If you think I’m nuts about animals, you should meet my friend Danielle. Her dogs are her children. Horses are probably her spiritual animal or something. One time on a road trip, a unidentifiable mass of roadkill caused her to burst into tears. I’m not kidding. Nearly a decade ago, she ditched her job to become a full-time dog trainer & she’s freaking awesome at it.
In 2011, Danielle founded Canine Inspired Change. Basically, she hooks up therapy dogs and their people with folks in the community that could use a little canine love. That could be emotionally or behaviorally disabled kids, young adults with Down syndrome, people in hospice… really, anyone going through some stuff.
If you’re a pet person, you know how amazing a dog’s adoration can be. They greet you with a wagging tail, even if you didn’t give them your extra bacon at breakfast; they love nothing more than snuggling with you on the couch; they comfort you when you’re sobbing on your kitchen floor after you realize you need to cut 200 people from your wedding guest list. It’s not just fluff– from lowering blood pressure to fighting depression, pets can improve your life in a huge way. Read this.
As a board member of CIC, I always wanted a therapy dog of my own. And when we got Patsy, I knew that was definitely a possibility. She’s super chill and tolerant. The only teensy-weensy issue is that she is afraid of any human under three feet tall. When Danielle asked me to bring Patsy to a session at an elementary school, I became anxious. Of course I wanted to give it a whirl, but was overwhelmed at the thought of Patsy freaking out. She doesn’t get aggressive, just hides and/or barks. It’s embarrassing.
When we arrived at the school, Danielle brought Patsy and I into the auditorium. We sat on stage, answering questions from the six kids in the nearly vacant room (How old is she? One and a half. What kind of dog is she? A Mexican dingo. What’s that? I don’t really know. Can she do any tricks? Sometimes. Can I pet her? I hope so.) Then, Danielle asked one of the kids to go and slowwwwly approach Patsy. I held my breath, while simultaneously whispering, “it’s okay…” I don’t know how it’s possible to do both at the same time.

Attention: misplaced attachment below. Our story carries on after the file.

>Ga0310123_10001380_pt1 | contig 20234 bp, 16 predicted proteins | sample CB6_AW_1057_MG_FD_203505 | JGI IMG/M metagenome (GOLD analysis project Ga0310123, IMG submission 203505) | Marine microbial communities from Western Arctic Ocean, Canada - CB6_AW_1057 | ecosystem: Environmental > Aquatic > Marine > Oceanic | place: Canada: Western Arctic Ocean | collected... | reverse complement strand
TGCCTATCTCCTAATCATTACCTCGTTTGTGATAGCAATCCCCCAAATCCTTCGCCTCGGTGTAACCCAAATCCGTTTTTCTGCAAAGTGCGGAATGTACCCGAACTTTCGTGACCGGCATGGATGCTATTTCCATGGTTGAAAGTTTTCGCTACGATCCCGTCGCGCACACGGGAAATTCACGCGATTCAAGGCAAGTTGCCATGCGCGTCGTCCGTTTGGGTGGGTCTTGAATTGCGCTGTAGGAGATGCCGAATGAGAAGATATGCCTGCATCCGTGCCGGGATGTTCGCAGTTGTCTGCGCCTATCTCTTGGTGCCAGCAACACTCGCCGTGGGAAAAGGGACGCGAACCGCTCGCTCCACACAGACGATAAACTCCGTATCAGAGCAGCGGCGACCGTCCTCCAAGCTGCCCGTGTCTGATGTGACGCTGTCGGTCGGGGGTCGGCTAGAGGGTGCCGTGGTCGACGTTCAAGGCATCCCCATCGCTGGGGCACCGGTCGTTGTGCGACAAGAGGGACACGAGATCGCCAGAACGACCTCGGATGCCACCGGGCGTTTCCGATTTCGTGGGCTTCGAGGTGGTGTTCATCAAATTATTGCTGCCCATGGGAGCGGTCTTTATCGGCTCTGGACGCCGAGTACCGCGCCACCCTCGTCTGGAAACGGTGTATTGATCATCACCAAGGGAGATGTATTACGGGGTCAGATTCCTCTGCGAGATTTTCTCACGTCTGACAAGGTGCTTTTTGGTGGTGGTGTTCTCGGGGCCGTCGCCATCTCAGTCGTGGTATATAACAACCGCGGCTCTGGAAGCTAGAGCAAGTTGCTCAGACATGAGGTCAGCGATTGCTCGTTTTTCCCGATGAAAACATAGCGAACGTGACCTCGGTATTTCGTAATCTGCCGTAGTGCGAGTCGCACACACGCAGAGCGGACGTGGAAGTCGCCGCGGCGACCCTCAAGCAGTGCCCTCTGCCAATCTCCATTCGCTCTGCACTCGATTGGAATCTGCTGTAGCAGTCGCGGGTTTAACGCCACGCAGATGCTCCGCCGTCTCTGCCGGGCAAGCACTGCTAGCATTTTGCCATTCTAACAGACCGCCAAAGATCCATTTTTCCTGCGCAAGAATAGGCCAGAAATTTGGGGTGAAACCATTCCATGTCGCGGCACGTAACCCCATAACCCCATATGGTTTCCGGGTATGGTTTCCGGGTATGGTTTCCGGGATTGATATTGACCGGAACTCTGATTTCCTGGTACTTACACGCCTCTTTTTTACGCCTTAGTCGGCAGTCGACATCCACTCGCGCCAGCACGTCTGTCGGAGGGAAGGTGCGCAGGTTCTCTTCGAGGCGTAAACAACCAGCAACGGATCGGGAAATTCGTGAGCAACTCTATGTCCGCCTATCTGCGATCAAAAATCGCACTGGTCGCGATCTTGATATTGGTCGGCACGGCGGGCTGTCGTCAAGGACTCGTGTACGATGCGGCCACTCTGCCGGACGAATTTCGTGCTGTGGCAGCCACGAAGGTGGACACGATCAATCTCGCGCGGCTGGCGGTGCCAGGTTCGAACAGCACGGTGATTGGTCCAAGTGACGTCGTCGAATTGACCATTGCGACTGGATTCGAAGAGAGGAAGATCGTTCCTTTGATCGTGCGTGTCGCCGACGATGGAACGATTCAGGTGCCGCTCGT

Patsy took it like a champ, and from then on, I could mostly relax. During the next hour, two kids walked Patsy through a course, where they’d have to ask her to heel, sit, lay down and then have her do a trick. She behaved so well, even when one of the girls wanted to show me the “new trick” she taught Patsy… which was called “dog love” and involved this girl getting right up in my dog’s face and giving her a big, wet kiss. Clearly she didn’t know that Patsy’s favorite food is rabbit poop.
At the end of the class, we sat in a circle and talked about how our mood had improved over the past hour. Every single one of the kids said they went from really low number to a 10 (or eleventy billion googleplex, as one kid stated). They all said CIC is the highlight of their week, and they even write letters to the dogs. It’s pretty sweet.
My next step with the Patsmeister is to get her enrolled in a therapy dog training class. She’s got a little work to do, but I feel she’s a natural. Plus, I think it would be great for her as well. Danielle says there’s a ton of value in giving your dog a purpose or a higher calling. Often times, an anxious dog will rise to the occasion if given the opportunity. Working with foster kids or doing hospice visits makes for a happy, calm and content pup. I can get on board with that.